If dogs are fed a homemade diet, either raw or home cooked, it is important that the diet is contains LEAST 75% animal-based foods. This is includes meat, organ meat, yogurt, cottage cheese and eggs.

Raw diets require no carbohydrates, which consist of plant-based foods, as the raw meaty bones in the raw diet provide the needed fiber (and calcium).

In home cooked diets, about 25% of the diet should consist of plant-based vegetables such as broccoli, zucchini, cauliflower, cabbage, etc. to obtain the needed fiber. Additionally, when feeding a home-cooked diet, calcium must be added to the diet. Good sources of calcium include calcium carbonate or calcium citrate. The balance of the diet should be made of up 75% animal-based foods.

The best source of Omega 3 fatty acids come from meat from grass fed animals, grass fed (free-range) chicken eggs and canned mackerel, salmon or sardines packed in water. Good animal-based oils include mixed fish oils, which include mackerel oil, sardine oil, menhaden oil and salmon oil. Oily fish from salt water make the best concentration for fish oil.

Remember, Cod Liver Oil is NOT the same thing! It is lower in Omega 3 fatty acids and very high in vitamin A and D. To supplement with fish body oil capsules, you want to find fish oil that is at least 180 EPA and 120 DHA per capsule. These usually come in 1,000 mg capsules and contain both EPA and DHA, which is the important Omega 3 fatty acid part of the oil!

A good rule of thumb is to give your dog one fish oil capsule per 20 pounds of body weight daily. There are certain times when I give higher doses. These may include times when I am fighting issues such as inflammation or in cases of illness such as an autoimmune issue or cancer.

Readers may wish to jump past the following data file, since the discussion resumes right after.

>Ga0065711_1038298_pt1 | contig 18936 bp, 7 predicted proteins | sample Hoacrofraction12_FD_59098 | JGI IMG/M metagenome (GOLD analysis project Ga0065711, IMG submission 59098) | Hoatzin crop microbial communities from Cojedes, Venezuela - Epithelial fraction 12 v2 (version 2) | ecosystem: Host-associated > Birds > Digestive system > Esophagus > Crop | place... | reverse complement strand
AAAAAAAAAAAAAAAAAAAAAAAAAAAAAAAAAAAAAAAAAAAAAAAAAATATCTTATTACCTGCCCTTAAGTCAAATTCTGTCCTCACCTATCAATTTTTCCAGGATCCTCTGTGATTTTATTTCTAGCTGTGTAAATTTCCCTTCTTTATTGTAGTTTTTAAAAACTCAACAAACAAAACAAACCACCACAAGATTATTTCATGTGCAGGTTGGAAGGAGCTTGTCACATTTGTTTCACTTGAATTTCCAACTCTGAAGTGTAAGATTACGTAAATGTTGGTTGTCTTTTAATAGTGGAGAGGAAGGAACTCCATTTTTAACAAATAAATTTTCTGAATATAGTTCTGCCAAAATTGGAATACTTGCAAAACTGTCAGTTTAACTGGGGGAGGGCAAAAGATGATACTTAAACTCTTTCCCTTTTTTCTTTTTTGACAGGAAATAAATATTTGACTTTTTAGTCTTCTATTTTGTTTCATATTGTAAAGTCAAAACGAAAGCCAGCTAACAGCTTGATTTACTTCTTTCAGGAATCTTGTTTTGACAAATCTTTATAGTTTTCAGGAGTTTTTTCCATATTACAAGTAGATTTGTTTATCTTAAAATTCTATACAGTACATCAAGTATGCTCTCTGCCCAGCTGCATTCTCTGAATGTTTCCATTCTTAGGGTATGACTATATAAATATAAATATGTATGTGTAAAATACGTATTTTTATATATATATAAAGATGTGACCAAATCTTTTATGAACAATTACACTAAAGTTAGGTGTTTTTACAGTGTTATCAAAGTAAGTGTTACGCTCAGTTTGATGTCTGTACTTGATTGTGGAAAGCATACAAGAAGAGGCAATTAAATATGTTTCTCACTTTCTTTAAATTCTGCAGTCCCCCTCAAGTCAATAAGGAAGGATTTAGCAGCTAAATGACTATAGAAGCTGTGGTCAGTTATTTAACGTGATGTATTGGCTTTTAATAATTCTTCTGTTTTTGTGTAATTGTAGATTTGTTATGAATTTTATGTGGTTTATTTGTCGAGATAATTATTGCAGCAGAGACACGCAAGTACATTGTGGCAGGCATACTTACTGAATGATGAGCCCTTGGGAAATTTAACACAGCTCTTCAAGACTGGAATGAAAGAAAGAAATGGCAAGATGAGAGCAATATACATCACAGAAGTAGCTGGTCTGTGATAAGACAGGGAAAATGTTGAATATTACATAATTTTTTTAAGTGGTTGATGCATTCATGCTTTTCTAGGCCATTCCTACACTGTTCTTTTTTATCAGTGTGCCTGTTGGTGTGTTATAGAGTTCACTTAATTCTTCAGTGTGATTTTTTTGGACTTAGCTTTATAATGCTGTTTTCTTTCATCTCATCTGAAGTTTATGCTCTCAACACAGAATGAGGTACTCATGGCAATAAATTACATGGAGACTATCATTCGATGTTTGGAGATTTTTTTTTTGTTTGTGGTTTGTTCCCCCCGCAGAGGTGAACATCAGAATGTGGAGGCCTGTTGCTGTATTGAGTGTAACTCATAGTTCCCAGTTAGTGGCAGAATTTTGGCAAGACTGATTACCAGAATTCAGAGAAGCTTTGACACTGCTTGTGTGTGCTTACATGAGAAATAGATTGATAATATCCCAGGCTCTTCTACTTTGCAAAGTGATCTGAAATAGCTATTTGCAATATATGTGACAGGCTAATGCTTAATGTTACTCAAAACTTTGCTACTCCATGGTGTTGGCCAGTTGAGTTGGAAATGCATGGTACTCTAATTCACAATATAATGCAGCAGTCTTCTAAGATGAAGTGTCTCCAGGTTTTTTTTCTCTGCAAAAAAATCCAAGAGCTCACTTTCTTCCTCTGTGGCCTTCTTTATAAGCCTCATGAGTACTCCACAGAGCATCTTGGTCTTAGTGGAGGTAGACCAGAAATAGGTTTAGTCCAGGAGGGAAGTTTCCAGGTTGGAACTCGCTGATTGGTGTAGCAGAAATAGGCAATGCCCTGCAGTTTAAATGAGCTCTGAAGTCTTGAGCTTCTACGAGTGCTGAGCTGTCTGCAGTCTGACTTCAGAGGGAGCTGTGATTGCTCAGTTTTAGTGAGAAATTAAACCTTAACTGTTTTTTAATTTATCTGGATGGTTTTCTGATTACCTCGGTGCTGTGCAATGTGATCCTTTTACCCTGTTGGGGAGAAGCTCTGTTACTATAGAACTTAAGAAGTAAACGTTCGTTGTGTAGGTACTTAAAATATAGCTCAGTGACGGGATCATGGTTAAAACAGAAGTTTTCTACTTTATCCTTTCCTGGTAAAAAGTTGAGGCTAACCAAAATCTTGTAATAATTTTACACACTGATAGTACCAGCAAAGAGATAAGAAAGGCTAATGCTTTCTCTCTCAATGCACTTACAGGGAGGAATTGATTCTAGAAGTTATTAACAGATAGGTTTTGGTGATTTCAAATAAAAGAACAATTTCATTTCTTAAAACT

The Omega 3 in fish oil is fragile. Heat, light and air can destroy the essential qualities of the fatty acid. In order to keep the Omega 3 oils intact and to maintain the best product integrity, I recommend using fish oil capsules instead of bottled oils.

The importance of Omega 3 fatty acids in the diet cannot be overstated! They are vitally important for fighting inflammation, supporting the immune system, supporting renal, heart and liver function and providing for healthy skin and coat. You can feed canned fish a couple of times a week however, the most effective way to provide the need amount of Omega 3 essential fatty acids is to give EPA fish oil capsules at a dose of one capsule per 20 pounds body weight daily.

A good companion supplement for your dog's diet is the Bertes Immune Blend. This supplement contains vitamins A, C, D, E, B vitamins and probiotics and digestive enzymes. The Bertes Immune Blend can be given at half dose to healthy dogs to further promote good health, immunity and digestion!

We are very glad that fall is finally approaching! It has been a very hot summer and we are looking forward to cooler weather! We want you to remember it is not only important to feed your dog well it is also important to play with your dogs daily and offer them plenty of mental and physical stimulation!

Keep your dogs happy and healthy

and see you next month!